Ford getting ready for the biodegradable car?
Henry Ford, famous for his interest in experimenting with hemp and soy-bean plastics would be thrilled to learn of the work Debbie Mielewski, at the Ford Research and Innovation Center in Dearborn, Mich., and her team of bio-engineers is conducting.
Mielewski’s Plastics Research Group is creating an earth-friendlier plastic and considering that the average car contains roughly 300 pounds of petroleum plastic, this is a good idea.
The Great Garbage Patch which was discovered in the Pacific Ocean last year, was a giant mass of plastic sludge about the size of Texas, revealed that we are at crisis-levels of environmental impact on our planet.
Ford Research and Innovation Center has been successful in other areas of creating recycling/environmentally friendly products for their vehicles. Eight years of testing created the soy based foam that was capable of withstanding Ford’s durability tests and is now found in seat cushions and headrests of the 2010 Mustang. This alone is preventing 5 million pounds of CO2 from being released into the earth’s atmosphere.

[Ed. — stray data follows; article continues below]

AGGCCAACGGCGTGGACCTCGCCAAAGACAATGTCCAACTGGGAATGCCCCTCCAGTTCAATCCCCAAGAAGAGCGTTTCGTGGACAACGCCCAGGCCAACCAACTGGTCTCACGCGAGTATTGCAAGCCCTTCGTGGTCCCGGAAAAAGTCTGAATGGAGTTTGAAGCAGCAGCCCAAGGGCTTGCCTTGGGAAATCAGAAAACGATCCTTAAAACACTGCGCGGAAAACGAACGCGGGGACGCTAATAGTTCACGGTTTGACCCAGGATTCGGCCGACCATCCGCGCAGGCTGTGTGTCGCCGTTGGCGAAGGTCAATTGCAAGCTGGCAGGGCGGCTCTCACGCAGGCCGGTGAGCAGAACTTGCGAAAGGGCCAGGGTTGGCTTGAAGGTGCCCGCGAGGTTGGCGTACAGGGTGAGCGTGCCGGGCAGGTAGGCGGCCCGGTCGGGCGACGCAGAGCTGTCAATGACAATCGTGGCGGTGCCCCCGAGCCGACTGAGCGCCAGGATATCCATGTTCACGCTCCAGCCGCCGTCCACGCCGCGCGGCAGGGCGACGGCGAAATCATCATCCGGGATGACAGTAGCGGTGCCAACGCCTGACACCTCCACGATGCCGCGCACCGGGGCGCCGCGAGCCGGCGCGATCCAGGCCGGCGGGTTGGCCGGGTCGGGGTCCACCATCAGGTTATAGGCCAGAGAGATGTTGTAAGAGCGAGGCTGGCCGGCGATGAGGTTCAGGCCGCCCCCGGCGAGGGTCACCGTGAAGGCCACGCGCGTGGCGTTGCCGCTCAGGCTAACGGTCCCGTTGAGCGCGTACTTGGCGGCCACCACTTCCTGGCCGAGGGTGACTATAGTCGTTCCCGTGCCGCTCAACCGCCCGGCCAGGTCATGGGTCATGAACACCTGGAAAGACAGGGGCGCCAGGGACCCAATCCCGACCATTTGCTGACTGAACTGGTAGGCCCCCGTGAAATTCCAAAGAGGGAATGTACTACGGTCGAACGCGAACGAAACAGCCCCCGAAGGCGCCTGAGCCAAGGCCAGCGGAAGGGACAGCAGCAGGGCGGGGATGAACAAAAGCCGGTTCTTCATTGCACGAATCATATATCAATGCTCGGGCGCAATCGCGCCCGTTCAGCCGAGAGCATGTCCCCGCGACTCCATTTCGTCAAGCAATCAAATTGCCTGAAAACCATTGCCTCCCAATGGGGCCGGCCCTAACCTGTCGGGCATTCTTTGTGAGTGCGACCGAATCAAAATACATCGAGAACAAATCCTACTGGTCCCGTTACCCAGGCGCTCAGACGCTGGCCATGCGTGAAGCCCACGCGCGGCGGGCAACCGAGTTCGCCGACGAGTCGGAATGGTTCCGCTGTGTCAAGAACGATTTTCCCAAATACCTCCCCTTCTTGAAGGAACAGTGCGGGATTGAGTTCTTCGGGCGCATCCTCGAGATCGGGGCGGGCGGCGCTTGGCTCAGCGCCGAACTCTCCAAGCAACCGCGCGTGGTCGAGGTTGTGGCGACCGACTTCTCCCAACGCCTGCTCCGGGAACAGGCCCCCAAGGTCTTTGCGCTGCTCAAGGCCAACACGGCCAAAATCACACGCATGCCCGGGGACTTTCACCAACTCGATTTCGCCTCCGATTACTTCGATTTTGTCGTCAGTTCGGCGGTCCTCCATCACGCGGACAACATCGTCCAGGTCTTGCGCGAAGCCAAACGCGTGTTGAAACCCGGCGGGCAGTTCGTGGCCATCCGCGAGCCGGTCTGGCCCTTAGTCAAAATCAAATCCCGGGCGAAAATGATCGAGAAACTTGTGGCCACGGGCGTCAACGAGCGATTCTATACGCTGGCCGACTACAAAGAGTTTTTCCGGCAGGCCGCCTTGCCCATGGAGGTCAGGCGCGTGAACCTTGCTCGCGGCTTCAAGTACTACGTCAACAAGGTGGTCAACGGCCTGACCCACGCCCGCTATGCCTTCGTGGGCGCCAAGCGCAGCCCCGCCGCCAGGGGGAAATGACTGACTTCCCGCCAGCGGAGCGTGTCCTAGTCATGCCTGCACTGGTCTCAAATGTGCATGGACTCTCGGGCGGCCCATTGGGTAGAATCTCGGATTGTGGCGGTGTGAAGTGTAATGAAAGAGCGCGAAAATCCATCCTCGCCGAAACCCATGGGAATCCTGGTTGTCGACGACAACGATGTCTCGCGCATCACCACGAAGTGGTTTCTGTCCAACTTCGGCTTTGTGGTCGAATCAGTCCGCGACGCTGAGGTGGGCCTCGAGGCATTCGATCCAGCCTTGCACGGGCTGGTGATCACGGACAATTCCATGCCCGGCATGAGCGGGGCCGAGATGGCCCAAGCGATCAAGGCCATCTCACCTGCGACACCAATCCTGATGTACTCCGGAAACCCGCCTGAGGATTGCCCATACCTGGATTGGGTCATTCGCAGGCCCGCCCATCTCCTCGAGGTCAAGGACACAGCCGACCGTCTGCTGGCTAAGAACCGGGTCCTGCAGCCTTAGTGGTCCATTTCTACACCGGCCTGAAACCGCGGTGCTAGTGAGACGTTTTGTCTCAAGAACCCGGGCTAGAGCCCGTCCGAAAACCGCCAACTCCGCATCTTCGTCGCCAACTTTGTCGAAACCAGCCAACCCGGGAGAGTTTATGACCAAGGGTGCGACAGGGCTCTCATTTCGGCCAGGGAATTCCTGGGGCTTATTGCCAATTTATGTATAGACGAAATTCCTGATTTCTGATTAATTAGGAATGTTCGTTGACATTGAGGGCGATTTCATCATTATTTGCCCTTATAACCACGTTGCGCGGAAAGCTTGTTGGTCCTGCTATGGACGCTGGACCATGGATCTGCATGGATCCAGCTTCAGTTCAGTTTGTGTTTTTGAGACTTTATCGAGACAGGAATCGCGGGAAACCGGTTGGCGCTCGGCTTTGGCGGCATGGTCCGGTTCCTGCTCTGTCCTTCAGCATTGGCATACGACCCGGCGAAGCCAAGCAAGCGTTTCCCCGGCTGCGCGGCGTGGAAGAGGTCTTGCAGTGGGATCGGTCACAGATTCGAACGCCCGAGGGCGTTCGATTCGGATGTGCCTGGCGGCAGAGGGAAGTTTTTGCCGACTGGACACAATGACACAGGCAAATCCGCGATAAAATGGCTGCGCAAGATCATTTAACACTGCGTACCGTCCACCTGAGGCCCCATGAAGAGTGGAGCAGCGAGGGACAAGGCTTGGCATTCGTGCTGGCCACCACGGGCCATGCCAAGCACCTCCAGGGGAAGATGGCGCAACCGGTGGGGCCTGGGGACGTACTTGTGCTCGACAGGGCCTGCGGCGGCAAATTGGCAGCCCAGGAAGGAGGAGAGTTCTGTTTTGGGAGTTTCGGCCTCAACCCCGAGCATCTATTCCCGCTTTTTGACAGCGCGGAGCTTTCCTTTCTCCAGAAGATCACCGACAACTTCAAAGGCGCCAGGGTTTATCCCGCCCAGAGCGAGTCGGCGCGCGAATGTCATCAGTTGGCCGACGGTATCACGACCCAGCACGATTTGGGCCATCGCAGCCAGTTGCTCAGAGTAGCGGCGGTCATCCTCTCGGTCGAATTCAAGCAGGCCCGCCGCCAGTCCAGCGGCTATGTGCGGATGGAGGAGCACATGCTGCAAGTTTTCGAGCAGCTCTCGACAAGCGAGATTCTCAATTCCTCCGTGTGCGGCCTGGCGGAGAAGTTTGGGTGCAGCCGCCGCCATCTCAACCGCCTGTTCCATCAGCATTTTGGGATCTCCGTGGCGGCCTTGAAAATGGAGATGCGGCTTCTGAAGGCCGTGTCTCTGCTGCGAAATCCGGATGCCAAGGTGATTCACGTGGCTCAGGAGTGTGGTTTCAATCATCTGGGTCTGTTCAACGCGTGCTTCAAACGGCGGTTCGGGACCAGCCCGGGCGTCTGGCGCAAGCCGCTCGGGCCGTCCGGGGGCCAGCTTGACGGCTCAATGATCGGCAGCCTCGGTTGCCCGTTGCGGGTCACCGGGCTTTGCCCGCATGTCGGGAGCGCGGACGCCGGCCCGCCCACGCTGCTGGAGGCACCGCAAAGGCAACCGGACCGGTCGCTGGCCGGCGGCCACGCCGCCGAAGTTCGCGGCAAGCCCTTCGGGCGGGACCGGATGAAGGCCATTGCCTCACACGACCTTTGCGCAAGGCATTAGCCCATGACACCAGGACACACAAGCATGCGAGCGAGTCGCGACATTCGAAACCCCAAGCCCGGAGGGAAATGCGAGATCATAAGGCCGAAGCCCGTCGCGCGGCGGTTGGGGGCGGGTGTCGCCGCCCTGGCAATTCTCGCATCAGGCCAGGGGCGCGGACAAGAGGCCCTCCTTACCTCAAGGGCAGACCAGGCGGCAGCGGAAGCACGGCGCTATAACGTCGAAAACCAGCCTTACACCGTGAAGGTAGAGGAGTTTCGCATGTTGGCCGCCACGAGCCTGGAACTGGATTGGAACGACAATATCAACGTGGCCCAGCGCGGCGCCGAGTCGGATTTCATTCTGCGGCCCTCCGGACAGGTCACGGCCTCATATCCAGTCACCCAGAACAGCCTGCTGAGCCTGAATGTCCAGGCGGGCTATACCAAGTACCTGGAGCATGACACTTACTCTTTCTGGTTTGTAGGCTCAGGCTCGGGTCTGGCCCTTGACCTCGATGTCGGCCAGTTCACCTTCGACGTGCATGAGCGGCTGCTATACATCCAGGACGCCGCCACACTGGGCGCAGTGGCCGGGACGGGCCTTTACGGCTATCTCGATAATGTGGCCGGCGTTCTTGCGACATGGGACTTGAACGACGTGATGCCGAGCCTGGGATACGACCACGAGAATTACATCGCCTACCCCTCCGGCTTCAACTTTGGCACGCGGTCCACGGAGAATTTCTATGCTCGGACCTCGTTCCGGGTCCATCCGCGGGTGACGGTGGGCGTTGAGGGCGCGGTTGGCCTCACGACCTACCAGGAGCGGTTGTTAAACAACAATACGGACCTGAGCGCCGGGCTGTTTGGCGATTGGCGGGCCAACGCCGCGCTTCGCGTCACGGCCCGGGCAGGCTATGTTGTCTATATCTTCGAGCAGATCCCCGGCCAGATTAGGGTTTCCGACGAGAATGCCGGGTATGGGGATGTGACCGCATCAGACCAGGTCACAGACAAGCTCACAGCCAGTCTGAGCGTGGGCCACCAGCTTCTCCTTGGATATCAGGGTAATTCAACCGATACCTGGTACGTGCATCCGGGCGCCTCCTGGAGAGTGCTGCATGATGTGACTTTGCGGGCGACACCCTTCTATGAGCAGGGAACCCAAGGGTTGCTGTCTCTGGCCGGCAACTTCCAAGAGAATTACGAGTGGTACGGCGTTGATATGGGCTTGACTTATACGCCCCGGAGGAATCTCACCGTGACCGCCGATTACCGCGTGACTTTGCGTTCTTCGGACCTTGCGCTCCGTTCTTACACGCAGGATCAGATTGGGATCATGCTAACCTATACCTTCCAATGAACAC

The Plastics Research lab has been experimenting with coconut and sugar cane for seat covers. They have been able to create some very beautiful covers which were made entirely of corn, but they have yet to pass durability testing. Other products they are working with at this time is rice hull and wheat straw, two by-products of harvesting what farmers throw out anyway.
“My dream is to have compostable plastics on vehicles. Instead of going to a landfill and sitting there for a thousand years,” says Mielewski. “In 60-90 days in a compost pile, the plastics will nourish the soil…and it can be used to grow plants.”